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Darryl Worley's newest single and video, "You Still Got It" debuted this week on CMT.com with the full cast rostered from The Avenue Model & Talent Agency! Watch the video below for a feel-good song and check out Janaka Laine, Jeremy Jones, Jack Cook, and Betty Lentz as the faces that Darryl's team chose to put to his poetic tune!
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“With this historic vote, members of both unions have affirmed one of the most basic principles of unionism: Together we are stronger,” Howard, one of the now co-presidents of SAG-AFTRA said. “This merger, the result of months – really years – of planning, brings together the best elements of both unions and positions us well to thrive in the changing 21st-century media landscape.”
Both unions voted separately and in favor of the merger by over 80% each. (A majority of 60% was needed to merge SAG and AFTRA.) In the past, AFTRA showed high interest in uniting, while SAG members fell short of the needed majority each time.
The results of the merger vote were live streamed at sagaftra.org, a campaign website that presumably will become the online home of the new union. More than 6,000 viewers watched the announcement online.
SAG-AFTRA now represents actors, announcers, broadcasters, journalists, dancers, DJs, news writers, news editors, program hosts, puppeteers, recording artists, singers, stunt performers, voice-over artists and other media professionals whose work can be seen and heard in theaters, on TV and radio, sound recordings, the Internet, games, mobile devices and home video.
Curious about dues? That has already been broken down for you. Read WILL SAG-AFTRA DUES GO UP OR DOWN to find more detailed information.
Although a lawsuit is still in the court system threatening to fight the merger in years to come, SAG-AFTRA is moving forward starting Monday morning.
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Our acting friend, Colleen, will tell you that the third common way that talent mistakenly get in their own way is by not being able to listen. Most talent can hear, but being able to take what we hear and then actively listen is a different matter. She refers to this as "Special Snowflake Syndrome," and it comes down to being able to acknowledge an idea, think critically about it, and then take action on the idea (or parts of the idea) that will help you move forward in your career. In her words . . .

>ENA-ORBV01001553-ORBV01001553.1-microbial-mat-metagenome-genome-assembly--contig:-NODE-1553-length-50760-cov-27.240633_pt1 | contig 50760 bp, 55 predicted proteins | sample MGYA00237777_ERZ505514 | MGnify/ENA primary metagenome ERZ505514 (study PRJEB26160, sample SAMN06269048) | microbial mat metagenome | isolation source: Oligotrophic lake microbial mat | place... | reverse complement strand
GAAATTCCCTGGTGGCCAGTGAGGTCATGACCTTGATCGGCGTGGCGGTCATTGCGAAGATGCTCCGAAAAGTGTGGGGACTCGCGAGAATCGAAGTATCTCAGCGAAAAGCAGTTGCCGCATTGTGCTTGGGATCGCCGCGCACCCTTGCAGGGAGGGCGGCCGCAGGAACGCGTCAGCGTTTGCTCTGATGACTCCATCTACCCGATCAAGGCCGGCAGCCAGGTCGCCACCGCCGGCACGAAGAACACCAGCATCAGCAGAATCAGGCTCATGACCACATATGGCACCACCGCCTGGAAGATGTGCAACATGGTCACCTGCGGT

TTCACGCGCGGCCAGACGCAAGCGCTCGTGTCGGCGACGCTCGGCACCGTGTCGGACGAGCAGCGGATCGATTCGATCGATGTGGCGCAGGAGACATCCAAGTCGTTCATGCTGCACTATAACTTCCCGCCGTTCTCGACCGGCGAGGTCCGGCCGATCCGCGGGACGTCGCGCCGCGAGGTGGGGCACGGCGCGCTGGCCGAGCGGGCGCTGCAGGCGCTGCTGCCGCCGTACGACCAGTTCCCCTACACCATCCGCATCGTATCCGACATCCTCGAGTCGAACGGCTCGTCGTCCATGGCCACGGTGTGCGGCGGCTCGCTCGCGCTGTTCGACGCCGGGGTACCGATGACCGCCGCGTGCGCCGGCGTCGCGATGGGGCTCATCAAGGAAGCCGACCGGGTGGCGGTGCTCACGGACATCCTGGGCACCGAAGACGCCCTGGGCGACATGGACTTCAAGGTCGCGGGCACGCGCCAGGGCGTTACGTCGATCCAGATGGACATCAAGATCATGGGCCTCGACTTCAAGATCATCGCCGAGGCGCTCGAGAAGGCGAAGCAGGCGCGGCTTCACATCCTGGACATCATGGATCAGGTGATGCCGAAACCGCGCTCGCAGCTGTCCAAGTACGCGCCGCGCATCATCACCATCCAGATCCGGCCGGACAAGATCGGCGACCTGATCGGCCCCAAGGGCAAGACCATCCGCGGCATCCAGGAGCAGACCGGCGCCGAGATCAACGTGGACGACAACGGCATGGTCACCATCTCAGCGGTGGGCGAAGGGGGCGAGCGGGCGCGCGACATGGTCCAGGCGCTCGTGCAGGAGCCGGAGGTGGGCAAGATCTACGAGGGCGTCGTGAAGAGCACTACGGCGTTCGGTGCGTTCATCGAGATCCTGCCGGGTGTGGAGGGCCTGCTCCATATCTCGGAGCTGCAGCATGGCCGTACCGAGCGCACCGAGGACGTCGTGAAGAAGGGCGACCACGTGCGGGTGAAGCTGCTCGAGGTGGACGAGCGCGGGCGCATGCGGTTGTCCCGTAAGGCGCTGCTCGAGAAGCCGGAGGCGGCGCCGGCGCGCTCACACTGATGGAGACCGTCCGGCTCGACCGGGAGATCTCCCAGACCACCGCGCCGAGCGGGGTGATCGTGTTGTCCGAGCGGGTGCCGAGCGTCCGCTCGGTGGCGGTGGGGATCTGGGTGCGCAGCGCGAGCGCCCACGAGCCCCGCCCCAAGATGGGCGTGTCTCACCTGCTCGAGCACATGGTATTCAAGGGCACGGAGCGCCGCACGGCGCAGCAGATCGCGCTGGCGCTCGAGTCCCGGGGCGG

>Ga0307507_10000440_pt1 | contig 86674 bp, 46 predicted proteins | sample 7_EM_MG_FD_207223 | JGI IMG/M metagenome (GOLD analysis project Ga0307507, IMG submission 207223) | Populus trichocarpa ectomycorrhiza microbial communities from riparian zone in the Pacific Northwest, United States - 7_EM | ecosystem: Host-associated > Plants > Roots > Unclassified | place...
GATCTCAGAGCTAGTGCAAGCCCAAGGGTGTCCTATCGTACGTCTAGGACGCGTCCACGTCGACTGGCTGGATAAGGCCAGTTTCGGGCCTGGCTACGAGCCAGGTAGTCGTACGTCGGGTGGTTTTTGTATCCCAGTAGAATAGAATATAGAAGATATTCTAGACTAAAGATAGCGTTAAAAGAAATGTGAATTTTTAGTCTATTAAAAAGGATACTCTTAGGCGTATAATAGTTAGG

I am about as stubborn as they come. And there's a place for all kinds of stubbornness, from grim determinism to relentless optimism—it takes grit and a certain willingness to overlook the overwhelming odds against success in this crazy business of show.
But failing to observe protocol or established rules of etiquette is dumb. At best, it makes you look foolish; at worst, it angers people. People have lo-o-ong memories when they've been angered.
Sometimes, doing the wrong thing happens out of ignorance (which is another good reason not to move too fast). If you know you're doing the wrong thing and decide to do it anyway—which is totally your prerogative—don't be surprised if you end up paying a price.
No one who supports your career wants you to "pay any price;" least of all yourself! We all go to great lengths as humans to avoid pain or negative repercussions. Your career is no different.
Made a mistake due to being naive? Address the issue directly with the person who was harmed or affected by your malevolence and ask directly how you can make it right. Then be willing to go the extra mile to repair the damage and acknowledge that it isn't going to be a quick fix. Feelings take time and continued effort to be repaired when a relationship has been hurt. Be willing to take action for as long as it takes to show your changed ways.
If harm was done by choice, it may be a different scenario and the harmed individual or company may be less receptive to your well intended efforts. In this case, the best you can do is commit to make it right should the opportunity arise and change your ways before enemies become common. There are talent whose name is mentioned along with an eye roll or deep sigh merely because everyone in the industry around them knows what kind of person they are to work with. Will they not get work? Not necessarily. They may still be hired, but only as a last resort and no one will go out of their way to make their day on set any more positive than they absolutely must, which continues the bad wrap.
Advice isn't always warranted. It isn't always easy to hear. And it doesn't always give us confidence and motivation. What advice DOES, however, is give you room to grow and build a career. Heed it only from industry professionals and don't miss the opportunity to take action and show commitment to your professionalism and craft!
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You don't have to speak with the agency national directors of both SAG and AFTRA to understand how the impending merger between the two unions grows more intense with each passing day. The ballots are scheduled to be counted on March 16, 2012. The last time this effort was made by both unions in 2003, AFTRA members overwhelmingly chose to merge the unions. However, SAG members fell only a few hundred votes short of pushing the merger through, which stopped the merger in it's tracks.